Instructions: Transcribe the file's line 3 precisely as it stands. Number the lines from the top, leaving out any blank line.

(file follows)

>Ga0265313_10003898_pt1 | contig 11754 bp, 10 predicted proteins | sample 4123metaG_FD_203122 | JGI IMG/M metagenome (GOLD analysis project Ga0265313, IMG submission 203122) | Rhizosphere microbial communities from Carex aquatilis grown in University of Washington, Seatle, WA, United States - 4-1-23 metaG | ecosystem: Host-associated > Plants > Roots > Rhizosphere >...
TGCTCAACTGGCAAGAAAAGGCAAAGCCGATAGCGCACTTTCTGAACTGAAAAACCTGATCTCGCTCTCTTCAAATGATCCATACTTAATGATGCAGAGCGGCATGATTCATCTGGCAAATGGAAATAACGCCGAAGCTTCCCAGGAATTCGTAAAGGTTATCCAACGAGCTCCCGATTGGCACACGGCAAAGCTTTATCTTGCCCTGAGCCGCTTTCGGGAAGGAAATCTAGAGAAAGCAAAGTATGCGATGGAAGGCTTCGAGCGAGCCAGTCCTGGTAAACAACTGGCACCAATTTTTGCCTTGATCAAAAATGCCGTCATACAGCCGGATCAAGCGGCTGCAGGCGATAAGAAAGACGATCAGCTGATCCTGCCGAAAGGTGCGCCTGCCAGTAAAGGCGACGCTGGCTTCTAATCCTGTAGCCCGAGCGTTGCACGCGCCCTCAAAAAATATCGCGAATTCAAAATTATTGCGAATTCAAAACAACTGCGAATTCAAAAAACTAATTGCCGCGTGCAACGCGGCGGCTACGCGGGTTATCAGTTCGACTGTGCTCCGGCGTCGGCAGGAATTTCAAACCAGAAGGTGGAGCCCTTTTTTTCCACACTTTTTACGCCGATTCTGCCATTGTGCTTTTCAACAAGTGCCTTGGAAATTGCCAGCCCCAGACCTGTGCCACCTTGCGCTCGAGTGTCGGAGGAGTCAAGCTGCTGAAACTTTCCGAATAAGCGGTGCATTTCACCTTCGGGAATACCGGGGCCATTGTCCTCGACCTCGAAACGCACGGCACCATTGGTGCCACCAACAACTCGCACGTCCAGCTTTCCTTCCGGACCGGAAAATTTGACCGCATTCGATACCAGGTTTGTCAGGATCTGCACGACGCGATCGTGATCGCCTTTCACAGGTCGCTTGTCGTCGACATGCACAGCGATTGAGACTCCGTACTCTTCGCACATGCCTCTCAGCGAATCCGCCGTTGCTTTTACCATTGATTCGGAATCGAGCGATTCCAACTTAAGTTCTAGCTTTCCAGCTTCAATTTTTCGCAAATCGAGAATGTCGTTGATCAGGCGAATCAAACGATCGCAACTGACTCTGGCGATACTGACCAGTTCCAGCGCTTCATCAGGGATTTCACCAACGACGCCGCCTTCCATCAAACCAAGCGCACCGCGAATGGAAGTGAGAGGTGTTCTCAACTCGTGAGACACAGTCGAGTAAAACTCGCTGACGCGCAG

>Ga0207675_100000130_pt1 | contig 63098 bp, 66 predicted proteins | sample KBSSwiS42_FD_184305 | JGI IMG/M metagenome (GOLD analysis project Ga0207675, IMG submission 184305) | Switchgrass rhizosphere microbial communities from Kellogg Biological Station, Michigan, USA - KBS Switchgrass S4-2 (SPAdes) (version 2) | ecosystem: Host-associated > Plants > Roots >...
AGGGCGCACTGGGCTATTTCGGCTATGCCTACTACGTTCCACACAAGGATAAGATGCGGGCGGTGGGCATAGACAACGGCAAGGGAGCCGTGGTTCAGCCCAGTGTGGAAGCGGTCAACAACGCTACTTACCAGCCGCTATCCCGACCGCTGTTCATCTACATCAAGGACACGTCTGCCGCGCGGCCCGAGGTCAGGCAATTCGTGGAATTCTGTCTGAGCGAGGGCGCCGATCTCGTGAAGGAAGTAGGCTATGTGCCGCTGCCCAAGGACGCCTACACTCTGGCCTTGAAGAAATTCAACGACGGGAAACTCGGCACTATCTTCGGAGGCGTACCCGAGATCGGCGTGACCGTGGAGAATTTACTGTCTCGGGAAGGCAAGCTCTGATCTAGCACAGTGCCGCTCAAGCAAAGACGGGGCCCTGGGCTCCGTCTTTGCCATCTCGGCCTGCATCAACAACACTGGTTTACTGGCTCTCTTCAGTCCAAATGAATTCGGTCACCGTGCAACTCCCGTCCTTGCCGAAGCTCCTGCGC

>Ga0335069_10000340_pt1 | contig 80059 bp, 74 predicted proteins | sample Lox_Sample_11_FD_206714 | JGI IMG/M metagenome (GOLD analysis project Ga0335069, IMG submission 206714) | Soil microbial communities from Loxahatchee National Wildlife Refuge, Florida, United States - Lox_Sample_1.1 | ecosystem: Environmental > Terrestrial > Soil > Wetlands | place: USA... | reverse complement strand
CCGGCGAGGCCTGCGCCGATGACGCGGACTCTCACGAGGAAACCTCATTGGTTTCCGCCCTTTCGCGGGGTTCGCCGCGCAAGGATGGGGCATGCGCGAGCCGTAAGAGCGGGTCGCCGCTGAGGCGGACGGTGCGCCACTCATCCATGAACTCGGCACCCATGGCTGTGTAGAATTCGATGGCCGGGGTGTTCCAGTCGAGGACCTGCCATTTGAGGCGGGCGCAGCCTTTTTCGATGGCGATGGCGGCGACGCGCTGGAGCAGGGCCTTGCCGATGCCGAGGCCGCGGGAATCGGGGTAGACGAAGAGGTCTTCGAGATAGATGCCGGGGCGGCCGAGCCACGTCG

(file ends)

>Ga0207675_100000130_pt1 | contig 63098 bp, 66 predicted proteins | sample KBSSwiS42_FD_184305 | JGI IMG/M metagenome (GOLD analysis project Ga0207675, IMG submission 184305) | Switchgrass rhizosphere microbial communities from Kellogg Biological Station, Michigan, USA - KBS Switchgrass S4-2 (SPAdes) (version 2) | ecosystem: Host-associated > Plants > Roots >...